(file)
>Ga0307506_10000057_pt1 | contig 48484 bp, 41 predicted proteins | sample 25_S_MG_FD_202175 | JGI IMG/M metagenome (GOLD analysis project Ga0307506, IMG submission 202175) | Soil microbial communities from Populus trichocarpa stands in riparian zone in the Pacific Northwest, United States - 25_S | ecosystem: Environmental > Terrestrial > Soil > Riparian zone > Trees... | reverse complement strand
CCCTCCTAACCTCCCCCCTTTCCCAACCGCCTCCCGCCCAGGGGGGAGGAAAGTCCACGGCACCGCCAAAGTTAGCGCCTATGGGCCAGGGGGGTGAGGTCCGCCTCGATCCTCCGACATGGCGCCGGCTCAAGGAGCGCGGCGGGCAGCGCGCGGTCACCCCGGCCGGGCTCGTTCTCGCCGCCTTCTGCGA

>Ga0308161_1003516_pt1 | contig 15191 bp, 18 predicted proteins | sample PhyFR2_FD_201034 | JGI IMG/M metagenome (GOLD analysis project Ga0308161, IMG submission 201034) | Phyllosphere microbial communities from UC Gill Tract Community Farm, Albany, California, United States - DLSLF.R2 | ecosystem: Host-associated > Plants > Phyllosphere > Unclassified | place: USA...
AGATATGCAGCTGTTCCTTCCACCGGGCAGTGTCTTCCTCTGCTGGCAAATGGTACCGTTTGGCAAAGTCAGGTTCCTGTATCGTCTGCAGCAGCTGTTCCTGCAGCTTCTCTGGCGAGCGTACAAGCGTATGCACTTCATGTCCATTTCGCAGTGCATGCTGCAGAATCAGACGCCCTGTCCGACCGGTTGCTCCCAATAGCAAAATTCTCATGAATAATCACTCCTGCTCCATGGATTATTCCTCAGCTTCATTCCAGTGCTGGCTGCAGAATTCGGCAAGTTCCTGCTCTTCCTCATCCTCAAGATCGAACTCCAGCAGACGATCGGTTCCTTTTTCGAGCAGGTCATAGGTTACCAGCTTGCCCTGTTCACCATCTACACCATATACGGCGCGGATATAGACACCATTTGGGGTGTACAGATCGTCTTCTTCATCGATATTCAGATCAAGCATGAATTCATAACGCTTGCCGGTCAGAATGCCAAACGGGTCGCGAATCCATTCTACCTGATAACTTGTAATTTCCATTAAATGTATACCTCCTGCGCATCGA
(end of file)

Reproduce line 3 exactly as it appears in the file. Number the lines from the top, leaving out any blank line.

>Ga0308161_1003516_pt1 | contig 15191 bp, 18 predicted proteins | sample PhyFR2_FD_201034 | JGI IMG/M metagenome (GOLD analysis project Ga0308161, IMG submission 201034) | Phyllosphere microbial communities from UC Gill Tract Community Farm, Albany, California, United States - DLSLF.R2 | ecosystem: Host-associated > Plants > Phyllosphere > Unclassified | place: USA...